Solution Saturday: Stop Giving So Many Solutions

Do you love offering solutions to other people’s problems? What if it’s ineffective, even dangerous?

Don’t solve problems FOR people:

Solving problems for people invites dependency. The more times you solve someone’s problem, the more quickly they will come to you next in the future.

Anyone who says, “Just tell me what to do,” will blame you if it doesn’t work. “I just did what you told me!”

Offering solutions to someone’s problem may invite judgement. How many times have you offered a brilliant solution only to hear an off handed, “That won’t work.”?

If you aren’t careful, you end up in a conversation designed to defend yourself and prove someone wrong.

Hard listening:

Solution-giving is easy until you do the hard listening.

It helps to understand problems before offering solutions.

Quick answers from you make others feel you don’t get it.

When was the last time you listened to understand?

10 questions to ask before solving someone’s problems:

  1. What are you trying to accomplish?
  2. What’s important to you about that?
  3. If you succeed what will be true for you? Others?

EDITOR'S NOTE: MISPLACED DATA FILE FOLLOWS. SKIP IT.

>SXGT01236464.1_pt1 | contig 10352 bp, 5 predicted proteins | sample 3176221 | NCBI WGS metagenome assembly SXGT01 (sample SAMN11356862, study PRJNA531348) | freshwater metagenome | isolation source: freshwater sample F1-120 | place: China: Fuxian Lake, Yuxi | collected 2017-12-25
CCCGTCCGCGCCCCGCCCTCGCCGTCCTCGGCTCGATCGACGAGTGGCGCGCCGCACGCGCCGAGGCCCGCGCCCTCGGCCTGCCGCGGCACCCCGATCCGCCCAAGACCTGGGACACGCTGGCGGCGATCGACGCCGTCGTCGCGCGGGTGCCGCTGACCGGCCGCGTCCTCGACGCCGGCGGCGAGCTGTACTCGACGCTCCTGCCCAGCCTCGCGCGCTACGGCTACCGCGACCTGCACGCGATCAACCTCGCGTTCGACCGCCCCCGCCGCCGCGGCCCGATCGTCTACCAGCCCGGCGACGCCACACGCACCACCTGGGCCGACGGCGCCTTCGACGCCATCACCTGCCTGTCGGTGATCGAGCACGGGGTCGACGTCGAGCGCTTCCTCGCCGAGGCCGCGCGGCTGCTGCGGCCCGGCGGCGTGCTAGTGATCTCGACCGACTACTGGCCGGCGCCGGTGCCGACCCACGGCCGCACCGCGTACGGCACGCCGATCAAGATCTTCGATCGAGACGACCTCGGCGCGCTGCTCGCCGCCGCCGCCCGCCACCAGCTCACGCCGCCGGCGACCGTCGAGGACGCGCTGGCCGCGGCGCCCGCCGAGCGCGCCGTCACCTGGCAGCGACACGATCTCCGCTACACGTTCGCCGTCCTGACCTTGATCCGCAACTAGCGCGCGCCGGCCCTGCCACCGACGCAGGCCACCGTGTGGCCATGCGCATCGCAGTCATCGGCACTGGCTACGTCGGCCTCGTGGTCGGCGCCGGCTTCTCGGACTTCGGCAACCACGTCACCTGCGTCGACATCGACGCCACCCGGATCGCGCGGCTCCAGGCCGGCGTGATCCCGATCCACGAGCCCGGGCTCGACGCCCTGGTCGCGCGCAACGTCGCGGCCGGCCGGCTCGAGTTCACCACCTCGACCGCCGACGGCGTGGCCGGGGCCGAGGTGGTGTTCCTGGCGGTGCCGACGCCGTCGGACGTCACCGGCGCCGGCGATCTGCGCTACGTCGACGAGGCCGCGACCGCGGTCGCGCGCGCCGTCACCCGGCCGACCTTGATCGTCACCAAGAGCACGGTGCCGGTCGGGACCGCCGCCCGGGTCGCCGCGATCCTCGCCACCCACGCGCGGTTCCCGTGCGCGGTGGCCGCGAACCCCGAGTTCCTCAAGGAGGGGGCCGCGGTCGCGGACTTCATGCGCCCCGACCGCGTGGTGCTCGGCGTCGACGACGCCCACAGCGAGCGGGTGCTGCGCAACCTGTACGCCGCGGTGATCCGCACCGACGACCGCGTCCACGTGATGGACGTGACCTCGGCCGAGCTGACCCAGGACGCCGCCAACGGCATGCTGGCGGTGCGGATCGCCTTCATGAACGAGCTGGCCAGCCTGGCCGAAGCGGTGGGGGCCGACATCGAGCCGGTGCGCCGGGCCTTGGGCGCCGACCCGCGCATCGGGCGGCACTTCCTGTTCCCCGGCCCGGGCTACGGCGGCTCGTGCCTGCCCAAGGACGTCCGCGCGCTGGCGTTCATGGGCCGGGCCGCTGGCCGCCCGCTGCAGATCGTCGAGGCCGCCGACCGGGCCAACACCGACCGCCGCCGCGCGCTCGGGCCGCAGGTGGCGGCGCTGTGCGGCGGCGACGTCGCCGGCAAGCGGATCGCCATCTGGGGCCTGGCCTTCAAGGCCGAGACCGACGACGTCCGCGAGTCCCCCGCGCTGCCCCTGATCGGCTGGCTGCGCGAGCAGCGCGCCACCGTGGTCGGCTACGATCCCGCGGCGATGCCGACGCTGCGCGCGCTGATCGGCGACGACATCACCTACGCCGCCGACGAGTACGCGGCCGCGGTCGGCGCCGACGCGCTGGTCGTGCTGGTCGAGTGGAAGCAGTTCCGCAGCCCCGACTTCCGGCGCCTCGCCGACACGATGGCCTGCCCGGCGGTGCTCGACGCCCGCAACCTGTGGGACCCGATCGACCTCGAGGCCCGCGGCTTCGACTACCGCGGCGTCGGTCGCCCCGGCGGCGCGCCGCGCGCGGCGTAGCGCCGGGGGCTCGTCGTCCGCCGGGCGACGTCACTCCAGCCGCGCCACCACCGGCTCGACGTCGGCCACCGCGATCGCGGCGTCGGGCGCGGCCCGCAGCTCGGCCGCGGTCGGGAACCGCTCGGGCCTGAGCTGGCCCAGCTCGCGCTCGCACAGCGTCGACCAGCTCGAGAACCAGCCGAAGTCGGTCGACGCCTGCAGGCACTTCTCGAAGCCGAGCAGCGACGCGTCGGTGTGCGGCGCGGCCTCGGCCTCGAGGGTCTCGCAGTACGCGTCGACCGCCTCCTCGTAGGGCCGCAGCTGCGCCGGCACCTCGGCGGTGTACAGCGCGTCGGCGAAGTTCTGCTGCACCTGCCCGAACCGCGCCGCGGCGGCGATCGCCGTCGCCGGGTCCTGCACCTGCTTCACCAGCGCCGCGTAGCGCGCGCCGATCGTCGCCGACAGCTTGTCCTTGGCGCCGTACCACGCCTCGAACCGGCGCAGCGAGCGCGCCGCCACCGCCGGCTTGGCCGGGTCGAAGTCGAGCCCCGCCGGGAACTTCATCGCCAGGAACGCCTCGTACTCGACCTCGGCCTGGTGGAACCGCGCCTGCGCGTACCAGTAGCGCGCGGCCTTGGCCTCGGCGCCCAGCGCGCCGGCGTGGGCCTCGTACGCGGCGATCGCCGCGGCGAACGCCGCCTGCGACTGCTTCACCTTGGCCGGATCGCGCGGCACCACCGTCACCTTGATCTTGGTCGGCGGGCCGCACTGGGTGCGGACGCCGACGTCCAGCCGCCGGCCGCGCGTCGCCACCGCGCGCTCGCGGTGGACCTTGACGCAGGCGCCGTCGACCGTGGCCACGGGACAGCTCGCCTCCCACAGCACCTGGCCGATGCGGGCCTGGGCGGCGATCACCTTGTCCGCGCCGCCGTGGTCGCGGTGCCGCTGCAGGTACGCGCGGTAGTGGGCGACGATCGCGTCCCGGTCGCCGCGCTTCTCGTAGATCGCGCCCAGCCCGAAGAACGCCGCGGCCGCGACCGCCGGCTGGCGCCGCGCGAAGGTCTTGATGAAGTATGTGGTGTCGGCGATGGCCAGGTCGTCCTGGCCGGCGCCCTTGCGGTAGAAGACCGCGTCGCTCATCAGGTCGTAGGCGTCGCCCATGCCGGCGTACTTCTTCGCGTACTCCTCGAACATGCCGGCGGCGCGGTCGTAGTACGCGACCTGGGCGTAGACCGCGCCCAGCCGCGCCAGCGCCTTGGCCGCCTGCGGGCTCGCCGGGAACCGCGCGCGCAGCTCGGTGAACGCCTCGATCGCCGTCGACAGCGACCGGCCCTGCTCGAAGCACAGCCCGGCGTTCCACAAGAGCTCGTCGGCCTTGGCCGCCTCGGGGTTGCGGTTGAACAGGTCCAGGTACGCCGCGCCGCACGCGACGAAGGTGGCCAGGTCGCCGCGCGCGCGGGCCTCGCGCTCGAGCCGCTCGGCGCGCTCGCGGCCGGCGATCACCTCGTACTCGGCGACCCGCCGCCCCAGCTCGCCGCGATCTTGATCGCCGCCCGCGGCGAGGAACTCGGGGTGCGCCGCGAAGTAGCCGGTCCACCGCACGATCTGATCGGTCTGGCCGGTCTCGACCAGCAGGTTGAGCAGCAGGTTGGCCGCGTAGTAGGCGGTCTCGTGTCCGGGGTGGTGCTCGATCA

4. What are your concerns?
  5. What have you tried?
  6. What happened to cause this problem?
  7. How long has this problem been nagging you?
  8. How much of this problem concerns trying to control others?
  9. How much of this situation is within your control? In other’s control?
  10. How have you addressed similar problems in the past?

What if questions invite engagement and statements invite judgement?


3 questions to ask about the person:

Help people address problems from a position of strength.

Don’t project your strengths on others.

  1. When are you at your best?
  2. What are your strengths?
  3. What energizes you?

When to solve someone’s problem:

  1. The need for quick results outweighs the need for development.
  2. Time is short and you know the answer.
  3. You have expertise they can’t attain in a timely manner.
  4. Recipients are eager learners, rather than shirkers.


Generate three possible solutions WITH them and invite THEM to choose the one to execute.

What suggestions do you have about solving people’s problems?

When do you want someone else to solve your problems?

(Yes, I think it’s ironic to write about offering solutions about not offering solutions.)

*I suspend my 300 word limit on Solution Saturday.